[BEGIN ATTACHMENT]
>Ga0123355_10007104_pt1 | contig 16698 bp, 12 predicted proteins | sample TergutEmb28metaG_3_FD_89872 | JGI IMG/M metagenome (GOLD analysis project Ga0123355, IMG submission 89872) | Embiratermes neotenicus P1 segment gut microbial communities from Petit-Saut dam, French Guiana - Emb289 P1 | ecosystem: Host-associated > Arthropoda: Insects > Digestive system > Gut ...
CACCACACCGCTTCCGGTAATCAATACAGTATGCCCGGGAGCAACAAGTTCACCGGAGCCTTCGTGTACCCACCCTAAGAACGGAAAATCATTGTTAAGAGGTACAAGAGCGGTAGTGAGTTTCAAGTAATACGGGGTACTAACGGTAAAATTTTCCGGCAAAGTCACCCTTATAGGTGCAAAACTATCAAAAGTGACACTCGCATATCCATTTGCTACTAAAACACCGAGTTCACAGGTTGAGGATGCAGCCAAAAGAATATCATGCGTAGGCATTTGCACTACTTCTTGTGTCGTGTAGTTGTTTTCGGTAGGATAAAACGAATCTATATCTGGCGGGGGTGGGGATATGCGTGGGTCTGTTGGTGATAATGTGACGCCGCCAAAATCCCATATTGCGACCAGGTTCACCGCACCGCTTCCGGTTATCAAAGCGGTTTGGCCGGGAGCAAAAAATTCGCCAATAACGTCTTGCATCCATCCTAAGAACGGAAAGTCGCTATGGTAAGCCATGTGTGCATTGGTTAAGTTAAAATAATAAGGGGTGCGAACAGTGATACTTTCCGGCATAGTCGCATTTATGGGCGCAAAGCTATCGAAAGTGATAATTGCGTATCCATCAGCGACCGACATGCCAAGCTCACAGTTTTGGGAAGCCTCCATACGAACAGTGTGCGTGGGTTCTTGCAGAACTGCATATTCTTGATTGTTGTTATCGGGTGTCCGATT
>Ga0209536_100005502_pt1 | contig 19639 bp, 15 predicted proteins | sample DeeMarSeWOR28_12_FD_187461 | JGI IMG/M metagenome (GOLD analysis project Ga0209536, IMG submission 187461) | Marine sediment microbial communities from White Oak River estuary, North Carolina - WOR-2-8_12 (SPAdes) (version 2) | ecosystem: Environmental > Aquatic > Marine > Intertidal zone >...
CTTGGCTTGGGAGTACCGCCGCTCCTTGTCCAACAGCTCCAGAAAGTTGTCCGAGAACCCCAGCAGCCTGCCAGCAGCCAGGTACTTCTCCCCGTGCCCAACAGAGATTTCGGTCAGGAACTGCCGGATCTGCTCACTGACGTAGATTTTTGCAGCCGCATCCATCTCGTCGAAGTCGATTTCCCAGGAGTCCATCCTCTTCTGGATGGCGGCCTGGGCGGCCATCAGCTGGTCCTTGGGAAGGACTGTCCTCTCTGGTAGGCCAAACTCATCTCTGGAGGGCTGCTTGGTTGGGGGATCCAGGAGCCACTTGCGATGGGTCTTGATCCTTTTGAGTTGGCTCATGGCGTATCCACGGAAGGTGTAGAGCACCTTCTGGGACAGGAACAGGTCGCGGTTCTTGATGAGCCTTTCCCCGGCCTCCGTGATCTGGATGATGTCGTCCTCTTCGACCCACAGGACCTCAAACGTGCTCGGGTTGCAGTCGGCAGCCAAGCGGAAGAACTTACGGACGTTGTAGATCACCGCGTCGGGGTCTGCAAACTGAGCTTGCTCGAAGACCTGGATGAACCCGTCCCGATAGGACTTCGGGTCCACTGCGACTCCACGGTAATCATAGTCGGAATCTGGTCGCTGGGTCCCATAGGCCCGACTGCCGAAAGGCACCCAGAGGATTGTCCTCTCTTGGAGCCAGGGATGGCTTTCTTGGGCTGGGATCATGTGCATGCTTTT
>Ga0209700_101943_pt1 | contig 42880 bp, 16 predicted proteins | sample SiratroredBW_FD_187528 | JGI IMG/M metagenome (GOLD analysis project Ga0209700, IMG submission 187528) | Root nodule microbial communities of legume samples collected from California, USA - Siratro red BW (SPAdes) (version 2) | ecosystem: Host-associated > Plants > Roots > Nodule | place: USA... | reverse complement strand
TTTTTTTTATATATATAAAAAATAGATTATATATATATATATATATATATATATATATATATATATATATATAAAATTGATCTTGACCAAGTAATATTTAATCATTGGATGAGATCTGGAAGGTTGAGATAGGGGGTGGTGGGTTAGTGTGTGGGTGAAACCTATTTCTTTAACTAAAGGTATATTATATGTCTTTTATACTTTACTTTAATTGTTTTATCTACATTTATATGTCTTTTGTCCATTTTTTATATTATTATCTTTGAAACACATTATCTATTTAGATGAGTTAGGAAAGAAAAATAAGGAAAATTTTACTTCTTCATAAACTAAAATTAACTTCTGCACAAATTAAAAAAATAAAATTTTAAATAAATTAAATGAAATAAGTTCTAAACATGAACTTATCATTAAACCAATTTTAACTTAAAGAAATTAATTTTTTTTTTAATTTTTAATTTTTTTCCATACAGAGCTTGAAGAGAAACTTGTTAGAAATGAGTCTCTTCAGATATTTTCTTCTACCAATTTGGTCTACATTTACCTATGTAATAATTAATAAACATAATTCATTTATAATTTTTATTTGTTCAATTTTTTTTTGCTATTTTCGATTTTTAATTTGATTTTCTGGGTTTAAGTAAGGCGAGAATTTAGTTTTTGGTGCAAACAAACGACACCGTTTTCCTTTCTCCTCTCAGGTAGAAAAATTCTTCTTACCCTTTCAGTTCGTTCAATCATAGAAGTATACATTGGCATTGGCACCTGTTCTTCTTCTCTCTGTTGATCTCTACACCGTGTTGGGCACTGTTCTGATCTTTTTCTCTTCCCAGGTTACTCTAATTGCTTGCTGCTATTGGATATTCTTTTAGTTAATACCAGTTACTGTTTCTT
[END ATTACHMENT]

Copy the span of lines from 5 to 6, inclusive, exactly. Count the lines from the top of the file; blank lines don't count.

>Ga0209700_101943_pt1 | contig 42880 bp, 16 predicted proteins | sample SiratroredBW_FD_187528 | JGI IMG/M metagenome (GOLD analysis project Ga0209700, IMG submission 187528) | Root nodule microbial communities of legume samples collected from California, USA - Siratro red BW (SPAdes) (version 2) | ecosystem: Host-associated > Plants > Roots > Nodule | place: USA... | reverse complement strand
TTTTTTTTATATATATAAAAAATAGATTATATATATATATATATATATATATATATATATATATATATATATAAAATTGATCTTGACCAAGTAATATTTAATCATTGGATGAGATCTGGAAGGTTGAGATAGGGGGTGGTGGGTTAGTGTGTGGGTGAAACCTATTTCTTTAACTAAAGGTATATTATATGTCTTTTATACTTTACTTTAATTGTTTTATCTACATTTATATGTCTTTTGTCCATTTTTTATATTATTATCTTTGAAACACATTATCTATTTAGATGAGTTAGGAAAGAAAAATAAGGAAAATTTTACTTCTTCATAAACTAAAATTAACTTCTGCACAAATTAAAAAAATAAAATTTTAAATAAATTAAATGAAATAAGTTCTAAACATGAACTTATCATTAAACCAATTTTAACTTAAAGAAATTAATTTTTTTTTTAATTTTTAATTTTTTTCCATACAGAGCTTGAAGAGAAACTTGTTAGAAATGAGTCTCTTCAGATATTTTCTTCTACCAATTTGGTCTACATTTACCTATGTAATAATTAATAAACATAATTCATTTATAATTTTTATTTGTTCAATTTTTTTTTGCTATTTTCGATTTTTAATTTGATTTTCTGGGTTTAAGTAAGGCGAGAATTTAGTTTTTGGTGCAAACAAACGACACCGTTTTCCTTTCTCCTCTCAGGTAGAAAAATTCTTCTTACCCTTTCAGTTCGTTCAATCATAGAAGTATACATTGGCATTGGCACCTGTTCTTCTTCTCTCTGTTGATCTCTACACCGTGTTGGGCACTGTTCTGATCTTTTTCTCTTCCCAGGTTACTCTAATTGCTTGCTGCTATTGGATATTCTTTTAGTTAATACCAGTTACTGTTTCTT